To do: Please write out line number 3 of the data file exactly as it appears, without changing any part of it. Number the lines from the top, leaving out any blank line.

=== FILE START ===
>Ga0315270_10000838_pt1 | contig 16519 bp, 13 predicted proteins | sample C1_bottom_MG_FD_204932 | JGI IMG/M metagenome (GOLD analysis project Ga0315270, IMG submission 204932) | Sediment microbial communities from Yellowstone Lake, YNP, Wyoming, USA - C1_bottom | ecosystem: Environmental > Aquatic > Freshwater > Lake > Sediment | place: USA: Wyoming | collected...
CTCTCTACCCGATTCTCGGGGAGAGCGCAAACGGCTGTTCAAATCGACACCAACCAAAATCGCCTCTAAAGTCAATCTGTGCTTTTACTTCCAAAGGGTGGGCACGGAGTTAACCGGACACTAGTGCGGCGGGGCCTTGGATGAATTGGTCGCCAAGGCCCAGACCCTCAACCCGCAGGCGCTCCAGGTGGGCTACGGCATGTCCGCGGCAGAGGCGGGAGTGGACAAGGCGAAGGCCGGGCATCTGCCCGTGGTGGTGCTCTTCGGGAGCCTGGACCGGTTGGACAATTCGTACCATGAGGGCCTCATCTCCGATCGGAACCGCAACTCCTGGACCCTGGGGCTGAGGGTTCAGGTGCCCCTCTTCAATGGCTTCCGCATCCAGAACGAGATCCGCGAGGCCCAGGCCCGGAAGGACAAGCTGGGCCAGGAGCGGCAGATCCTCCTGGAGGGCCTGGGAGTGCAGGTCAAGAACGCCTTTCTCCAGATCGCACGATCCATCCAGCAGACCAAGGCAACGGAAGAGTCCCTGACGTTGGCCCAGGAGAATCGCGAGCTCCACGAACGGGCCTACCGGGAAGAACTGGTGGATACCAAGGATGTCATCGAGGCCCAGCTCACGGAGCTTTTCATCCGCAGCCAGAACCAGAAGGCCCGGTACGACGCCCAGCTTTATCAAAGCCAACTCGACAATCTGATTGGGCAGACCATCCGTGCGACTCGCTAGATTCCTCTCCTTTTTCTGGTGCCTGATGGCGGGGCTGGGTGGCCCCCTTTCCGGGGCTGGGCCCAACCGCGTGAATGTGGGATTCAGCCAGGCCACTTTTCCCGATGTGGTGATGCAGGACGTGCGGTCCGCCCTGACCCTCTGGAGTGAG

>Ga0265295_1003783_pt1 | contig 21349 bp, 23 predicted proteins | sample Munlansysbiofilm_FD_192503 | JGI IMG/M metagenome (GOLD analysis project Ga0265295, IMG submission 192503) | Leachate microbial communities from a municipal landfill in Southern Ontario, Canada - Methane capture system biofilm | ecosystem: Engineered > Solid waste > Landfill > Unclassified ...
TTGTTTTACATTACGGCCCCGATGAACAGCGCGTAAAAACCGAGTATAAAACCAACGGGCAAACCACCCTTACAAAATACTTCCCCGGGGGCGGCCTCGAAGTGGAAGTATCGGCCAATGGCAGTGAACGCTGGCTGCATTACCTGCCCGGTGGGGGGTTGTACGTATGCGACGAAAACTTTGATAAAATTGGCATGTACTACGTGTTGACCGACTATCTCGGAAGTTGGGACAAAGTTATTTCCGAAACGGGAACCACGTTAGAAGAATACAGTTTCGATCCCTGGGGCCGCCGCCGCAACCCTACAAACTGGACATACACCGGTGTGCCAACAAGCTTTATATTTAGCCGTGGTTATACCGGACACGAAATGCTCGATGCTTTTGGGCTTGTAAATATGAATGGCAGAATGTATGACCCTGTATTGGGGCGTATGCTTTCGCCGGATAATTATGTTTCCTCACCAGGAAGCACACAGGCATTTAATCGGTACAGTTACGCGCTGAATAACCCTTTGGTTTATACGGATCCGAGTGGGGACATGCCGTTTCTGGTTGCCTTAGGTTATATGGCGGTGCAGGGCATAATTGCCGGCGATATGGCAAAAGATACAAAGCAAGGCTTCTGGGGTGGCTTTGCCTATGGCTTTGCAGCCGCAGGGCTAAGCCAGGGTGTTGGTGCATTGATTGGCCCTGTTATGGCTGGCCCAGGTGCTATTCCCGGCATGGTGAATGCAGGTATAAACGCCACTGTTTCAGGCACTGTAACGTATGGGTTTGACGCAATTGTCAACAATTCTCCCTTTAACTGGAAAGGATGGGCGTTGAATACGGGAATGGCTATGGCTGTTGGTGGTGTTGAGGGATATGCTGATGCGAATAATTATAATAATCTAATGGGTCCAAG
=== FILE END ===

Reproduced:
>Ga0265295_1003783_pt1 | contig 21349 bp, 23 predicted proteins | sample Munlansysbiofilm_FD_192503 | JGI IMG/M metagenome (GOLD analysis project Ga0265295, IMG submission 192503) | Leachate microbial communities from a municipal landfill in Southern Ontario, Canada - Methane capture system biofilm | ecosystem: Engineered > Solid waste > Landfill > Unclassified ...